THE UNEMPLOYMENT RATE FOR BLACK AND MINORITY ETHNIC WORKERS has risen at three times the speed of the unemployment rate for white workers, according to TUC analysis of new ONS employment figures.

The analysis reveals that:

  • The BAME unemployment rate rose from 6.3 per cent to 8.9 per cent between the first quarter of 2020 and the first quarter of 2021, an increase of 41 per cent
  • Over the same period, the unemployment rate for white workers rose from 3.6 per cent to 4.1 per cent, an increase of 14 per cent
  • Around one in 11 (8.9 oer cent) BAME workers are now unemployed, compared to one in 25 (4.1 per cent) of white workers.

The TUC General Secretary, Frances O’Grady, said: “Everyone deserves a decent and secure job. But Covid-19 has shone a light on the discrimination in our labour market.  BAME workers have borne the brunt of the pandemic. They’ve been more likely to work in industries like hospitality and retail that have been hit hard by unemployment.

“And when BAME workers have held on to their jobs, we know that they are more likely to be in low-paid, insecure work that has put them at greater risk from the virus. This structural discrimination has led to a disproportionate BME death rate from coronavirus.  Now we are emerging from the pandemic, we can’t allow these inequalities. Ministers must hold down unemployment, create good new jobs and challenge the systematic discrimination that holds BAME workers back.”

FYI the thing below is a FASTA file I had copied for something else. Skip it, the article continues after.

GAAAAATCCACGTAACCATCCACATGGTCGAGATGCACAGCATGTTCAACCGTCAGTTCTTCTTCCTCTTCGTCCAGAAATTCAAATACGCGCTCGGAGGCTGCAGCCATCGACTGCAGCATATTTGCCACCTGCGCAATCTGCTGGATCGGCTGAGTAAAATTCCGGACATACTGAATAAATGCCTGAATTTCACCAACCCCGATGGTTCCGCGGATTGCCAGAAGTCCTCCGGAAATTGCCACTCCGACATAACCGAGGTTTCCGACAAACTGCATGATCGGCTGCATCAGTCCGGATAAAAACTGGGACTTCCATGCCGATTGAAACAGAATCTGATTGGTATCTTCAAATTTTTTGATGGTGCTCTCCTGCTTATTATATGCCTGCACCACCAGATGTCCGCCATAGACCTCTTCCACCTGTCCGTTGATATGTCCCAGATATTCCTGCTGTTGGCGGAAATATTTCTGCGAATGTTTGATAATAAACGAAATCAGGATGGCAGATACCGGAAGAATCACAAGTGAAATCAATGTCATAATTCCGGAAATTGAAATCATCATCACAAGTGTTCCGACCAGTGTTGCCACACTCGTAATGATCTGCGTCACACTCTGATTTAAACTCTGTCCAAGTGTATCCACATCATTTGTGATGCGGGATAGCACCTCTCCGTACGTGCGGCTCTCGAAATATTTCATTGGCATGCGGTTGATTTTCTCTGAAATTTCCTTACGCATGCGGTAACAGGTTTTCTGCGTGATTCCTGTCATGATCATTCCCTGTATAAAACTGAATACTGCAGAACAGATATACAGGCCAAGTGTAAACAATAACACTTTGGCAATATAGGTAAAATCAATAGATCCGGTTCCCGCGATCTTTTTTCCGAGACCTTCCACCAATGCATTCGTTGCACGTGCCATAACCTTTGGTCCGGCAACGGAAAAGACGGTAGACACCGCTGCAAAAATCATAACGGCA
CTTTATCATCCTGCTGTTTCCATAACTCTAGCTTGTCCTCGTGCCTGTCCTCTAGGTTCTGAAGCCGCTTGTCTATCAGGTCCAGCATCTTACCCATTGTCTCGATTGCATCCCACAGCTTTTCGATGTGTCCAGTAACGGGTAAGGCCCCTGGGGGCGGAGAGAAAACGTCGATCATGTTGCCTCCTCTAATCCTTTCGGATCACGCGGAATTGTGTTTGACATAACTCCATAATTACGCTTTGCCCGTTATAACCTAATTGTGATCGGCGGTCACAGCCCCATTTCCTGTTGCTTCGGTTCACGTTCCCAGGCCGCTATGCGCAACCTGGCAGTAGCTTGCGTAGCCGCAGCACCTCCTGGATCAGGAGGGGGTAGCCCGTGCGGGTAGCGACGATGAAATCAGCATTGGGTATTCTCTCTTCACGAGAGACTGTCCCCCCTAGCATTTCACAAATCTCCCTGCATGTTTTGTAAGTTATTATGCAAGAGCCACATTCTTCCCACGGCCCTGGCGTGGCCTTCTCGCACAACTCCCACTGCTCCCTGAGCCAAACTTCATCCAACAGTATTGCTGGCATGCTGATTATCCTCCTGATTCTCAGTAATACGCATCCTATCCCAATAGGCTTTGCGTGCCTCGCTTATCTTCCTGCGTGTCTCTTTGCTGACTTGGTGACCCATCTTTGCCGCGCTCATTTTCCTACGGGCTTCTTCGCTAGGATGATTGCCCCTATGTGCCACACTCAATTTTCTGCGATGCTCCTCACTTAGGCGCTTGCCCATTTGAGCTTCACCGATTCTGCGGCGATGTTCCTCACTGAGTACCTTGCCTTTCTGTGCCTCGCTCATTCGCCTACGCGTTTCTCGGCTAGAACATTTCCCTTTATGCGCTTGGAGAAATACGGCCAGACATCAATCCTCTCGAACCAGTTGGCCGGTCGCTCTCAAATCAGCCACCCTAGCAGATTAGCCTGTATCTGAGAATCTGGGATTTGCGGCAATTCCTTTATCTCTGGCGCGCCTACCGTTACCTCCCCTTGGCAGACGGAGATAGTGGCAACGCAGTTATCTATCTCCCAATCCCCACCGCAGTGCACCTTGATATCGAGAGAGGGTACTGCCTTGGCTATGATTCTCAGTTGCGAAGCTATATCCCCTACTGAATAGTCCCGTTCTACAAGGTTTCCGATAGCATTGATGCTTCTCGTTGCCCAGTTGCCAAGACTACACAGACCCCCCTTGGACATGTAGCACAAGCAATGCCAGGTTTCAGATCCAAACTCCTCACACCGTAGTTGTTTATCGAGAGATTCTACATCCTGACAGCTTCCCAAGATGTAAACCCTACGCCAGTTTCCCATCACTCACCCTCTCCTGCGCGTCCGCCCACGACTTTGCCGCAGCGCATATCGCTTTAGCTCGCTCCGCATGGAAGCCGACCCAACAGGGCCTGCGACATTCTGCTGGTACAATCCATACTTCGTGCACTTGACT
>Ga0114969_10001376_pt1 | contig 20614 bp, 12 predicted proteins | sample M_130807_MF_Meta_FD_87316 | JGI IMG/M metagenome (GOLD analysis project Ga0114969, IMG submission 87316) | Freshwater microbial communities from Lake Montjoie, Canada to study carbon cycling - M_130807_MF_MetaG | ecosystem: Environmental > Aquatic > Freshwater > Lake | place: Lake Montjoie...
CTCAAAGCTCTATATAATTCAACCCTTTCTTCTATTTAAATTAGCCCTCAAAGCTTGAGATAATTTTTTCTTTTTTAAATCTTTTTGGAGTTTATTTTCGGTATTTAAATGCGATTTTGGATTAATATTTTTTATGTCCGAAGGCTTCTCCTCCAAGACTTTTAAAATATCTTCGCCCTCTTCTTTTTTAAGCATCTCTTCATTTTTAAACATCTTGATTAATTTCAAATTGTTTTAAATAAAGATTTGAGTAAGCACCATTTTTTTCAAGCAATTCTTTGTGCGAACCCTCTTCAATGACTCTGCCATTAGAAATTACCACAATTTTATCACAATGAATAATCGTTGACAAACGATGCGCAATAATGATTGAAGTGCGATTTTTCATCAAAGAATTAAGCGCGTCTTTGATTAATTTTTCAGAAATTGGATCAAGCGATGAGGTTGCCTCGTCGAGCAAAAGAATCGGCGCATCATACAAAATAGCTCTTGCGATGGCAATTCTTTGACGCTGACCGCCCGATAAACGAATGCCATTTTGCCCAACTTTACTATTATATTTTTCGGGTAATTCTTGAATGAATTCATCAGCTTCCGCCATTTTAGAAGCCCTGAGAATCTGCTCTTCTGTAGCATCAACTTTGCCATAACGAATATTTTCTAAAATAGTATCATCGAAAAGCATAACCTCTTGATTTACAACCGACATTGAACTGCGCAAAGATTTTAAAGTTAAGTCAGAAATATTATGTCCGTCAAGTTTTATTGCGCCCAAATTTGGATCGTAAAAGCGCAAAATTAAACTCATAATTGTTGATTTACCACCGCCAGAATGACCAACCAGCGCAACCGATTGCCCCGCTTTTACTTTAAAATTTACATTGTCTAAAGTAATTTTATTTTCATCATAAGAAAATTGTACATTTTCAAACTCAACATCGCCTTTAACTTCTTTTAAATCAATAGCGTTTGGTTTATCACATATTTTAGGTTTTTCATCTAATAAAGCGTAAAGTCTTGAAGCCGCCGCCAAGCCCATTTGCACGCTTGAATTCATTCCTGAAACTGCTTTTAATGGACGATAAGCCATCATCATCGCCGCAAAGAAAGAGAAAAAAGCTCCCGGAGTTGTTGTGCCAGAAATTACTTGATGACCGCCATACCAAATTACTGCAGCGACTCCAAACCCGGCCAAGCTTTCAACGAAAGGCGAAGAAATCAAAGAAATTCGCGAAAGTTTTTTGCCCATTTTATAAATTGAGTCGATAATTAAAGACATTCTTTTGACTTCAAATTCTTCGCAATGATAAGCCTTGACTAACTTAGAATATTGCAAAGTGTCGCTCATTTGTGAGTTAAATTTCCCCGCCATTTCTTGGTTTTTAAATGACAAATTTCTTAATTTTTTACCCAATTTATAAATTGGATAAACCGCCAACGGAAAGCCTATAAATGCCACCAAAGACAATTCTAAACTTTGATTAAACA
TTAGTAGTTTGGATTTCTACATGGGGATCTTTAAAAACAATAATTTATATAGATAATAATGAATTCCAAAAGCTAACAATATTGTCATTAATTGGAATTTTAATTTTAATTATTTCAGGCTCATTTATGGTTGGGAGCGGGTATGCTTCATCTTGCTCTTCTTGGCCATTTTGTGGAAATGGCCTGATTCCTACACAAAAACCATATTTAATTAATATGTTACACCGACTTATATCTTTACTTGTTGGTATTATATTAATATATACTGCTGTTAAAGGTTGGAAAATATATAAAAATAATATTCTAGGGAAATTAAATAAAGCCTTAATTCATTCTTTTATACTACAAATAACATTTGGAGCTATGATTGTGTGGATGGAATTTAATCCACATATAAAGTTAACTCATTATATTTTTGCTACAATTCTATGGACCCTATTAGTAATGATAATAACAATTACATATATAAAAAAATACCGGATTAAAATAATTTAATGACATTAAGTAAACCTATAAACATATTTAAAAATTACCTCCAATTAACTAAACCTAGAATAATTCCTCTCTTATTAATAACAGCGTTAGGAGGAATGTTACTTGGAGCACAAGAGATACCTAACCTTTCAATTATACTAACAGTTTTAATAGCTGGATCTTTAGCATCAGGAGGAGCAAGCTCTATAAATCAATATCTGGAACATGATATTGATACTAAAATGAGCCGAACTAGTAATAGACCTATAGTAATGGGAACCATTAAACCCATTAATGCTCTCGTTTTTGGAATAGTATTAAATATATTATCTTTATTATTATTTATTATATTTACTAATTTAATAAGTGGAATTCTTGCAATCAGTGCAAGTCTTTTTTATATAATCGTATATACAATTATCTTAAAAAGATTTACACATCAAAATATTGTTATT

The TUC is calling on government to:

  • Create good new jobs: 1.2 million new jobs in the next two years couls be created in clean green infrastructure, and by unlocking public sector vacancies.
  • Introduce mandatory ethnicity pay gap reporting and make employers publish action plans to ensure fair wages for BAME workers in the workplace.
  • Ban zero-hours contracts and strengthen the rights of insecure workers – which will have a disproportionate impact on BAME workers.
  • Publish all the equality impact assessments related to its response to Covid-19 and be transparent about how it considers BME communities in policy decisions.
  • Give more financial support for people who have lost their jobs. Without a boost to universal credit, many will be pushed into poverty.

The Office for Budget Responsibility has forecast that the unemployment rate for all workers will peak at 6.5 per cent in Q4, 2021. However, the TUC analysis shows the number of BAME people out of work is now far exceeds this worst-case scenario prediction.

* The labour market statistics on which the TUC analysis is based can be read here.

*  Source: The TUC